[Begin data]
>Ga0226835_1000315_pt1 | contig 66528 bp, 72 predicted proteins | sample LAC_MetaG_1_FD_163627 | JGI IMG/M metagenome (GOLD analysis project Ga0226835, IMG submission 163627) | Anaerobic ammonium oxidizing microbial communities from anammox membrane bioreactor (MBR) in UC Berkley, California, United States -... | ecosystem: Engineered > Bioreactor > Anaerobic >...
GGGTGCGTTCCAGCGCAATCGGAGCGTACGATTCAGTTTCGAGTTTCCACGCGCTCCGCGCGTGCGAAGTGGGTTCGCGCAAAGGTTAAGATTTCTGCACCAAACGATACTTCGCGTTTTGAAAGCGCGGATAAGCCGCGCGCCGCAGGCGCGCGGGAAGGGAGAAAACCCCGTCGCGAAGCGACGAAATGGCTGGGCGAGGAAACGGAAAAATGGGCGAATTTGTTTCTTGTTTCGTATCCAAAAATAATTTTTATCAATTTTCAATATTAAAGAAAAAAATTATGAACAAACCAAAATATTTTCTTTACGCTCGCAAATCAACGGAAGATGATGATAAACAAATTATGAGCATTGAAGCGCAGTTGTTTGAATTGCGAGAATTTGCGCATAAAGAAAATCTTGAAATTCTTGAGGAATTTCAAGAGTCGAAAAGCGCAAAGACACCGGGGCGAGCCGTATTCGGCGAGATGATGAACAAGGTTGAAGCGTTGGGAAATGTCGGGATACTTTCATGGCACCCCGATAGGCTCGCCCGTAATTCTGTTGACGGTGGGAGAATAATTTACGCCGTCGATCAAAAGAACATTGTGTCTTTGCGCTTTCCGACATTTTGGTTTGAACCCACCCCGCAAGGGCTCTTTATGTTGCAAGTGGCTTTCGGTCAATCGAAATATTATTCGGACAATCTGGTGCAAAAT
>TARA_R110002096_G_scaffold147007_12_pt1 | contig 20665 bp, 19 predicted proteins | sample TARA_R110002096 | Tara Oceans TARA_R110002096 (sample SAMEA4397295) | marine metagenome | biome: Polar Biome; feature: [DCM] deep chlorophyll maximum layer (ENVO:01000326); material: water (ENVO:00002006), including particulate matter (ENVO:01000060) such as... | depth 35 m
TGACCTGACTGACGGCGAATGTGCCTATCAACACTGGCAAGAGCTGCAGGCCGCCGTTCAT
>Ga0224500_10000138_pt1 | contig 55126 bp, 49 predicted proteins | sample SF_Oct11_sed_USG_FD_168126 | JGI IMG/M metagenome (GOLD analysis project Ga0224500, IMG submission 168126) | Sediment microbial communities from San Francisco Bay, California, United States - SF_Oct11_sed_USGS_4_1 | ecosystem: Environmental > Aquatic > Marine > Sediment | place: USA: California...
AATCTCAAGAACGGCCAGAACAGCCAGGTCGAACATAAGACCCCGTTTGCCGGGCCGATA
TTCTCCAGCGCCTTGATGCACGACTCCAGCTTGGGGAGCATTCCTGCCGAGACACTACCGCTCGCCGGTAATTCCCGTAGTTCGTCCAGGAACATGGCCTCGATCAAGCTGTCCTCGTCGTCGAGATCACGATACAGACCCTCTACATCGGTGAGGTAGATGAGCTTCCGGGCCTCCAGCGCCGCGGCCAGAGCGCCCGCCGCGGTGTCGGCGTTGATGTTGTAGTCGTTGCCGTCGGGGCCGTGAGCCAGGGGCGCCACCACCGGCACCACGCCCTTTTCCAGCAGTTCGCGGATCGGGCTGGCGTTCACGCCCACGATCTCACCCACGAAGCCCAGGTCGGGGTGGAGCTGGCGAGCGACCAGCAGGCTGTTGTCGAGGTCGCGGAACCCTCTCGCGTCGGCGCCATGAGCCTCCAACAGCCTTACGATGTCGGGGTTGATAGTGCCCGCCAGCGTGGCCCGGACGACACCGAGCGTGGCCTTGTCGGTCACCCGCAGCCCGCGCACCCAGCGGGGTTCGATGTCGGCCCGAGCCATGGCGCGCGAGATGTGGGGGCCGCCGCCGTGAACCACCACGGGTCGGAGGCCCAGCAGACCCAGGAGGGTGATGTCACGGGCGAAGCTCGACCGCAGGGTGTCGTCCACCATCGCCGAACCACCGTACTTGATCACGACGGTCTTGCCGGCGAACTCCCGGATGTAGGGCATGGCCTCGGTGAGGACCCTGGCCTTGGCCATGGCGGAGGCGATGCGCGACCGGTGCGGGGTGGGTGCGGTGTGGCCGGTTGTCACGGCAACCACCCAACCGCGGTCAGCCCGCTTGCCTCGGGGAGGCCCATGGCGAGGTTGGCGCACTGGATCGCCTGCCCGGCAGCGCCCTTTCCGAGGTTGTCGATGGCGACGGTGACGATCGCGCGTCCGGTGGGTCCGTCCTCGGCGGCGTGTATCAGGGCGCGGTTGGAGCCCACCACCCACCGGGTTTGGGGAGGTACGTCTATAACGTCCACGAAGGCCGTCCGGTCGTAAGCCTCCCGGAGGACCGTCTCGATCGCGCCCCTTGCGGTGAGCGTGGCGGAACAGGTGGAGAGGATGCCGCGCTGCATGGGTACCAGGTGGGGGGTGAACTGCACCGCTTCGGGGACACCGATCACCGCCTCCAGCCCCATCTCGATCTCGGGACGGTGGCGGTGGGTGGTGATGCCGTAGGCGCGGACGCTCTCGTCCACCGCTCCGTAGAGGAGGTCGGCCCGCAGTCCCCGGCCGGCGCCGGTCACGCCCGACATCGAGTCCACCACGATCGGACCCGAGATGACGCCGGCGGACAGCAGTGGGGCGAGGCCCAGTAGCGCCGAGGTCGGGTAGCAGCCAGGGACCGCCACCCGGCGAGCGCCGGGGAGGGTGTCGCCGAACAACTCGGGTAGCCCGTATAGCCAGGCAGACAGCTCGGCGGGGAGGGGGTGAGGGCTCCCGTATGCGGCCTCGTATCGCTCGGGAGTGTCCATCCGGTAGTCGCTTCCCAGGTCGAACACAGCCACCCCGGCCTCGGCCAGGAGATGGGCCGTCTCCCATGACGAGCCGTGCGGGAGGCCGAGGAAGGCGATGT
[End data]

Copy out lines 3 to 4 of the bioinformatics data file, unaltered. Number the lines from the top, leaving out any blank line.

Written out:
>TARA_R110002096_G_scaffold147007_12_pt1 | contig 20665 bp, 19 predicted proteins | sample TARA_R110002096 | Tara Oceans TARA_R110002096 (sample SAMEA4397295) | marine metagenome | biome: Polar Biome; feature: [DCM] deep chlorophyll maximum layer (ENVO:01000326); material: water (ENVO:00002006), including particulate matter (ENVO:01000060) such as... | depth 35 m
TGACCTGACTGACGGCGAATGTGCCTATCAACACTGGCAAGAGCTGCAGGCCGCCGTTCAT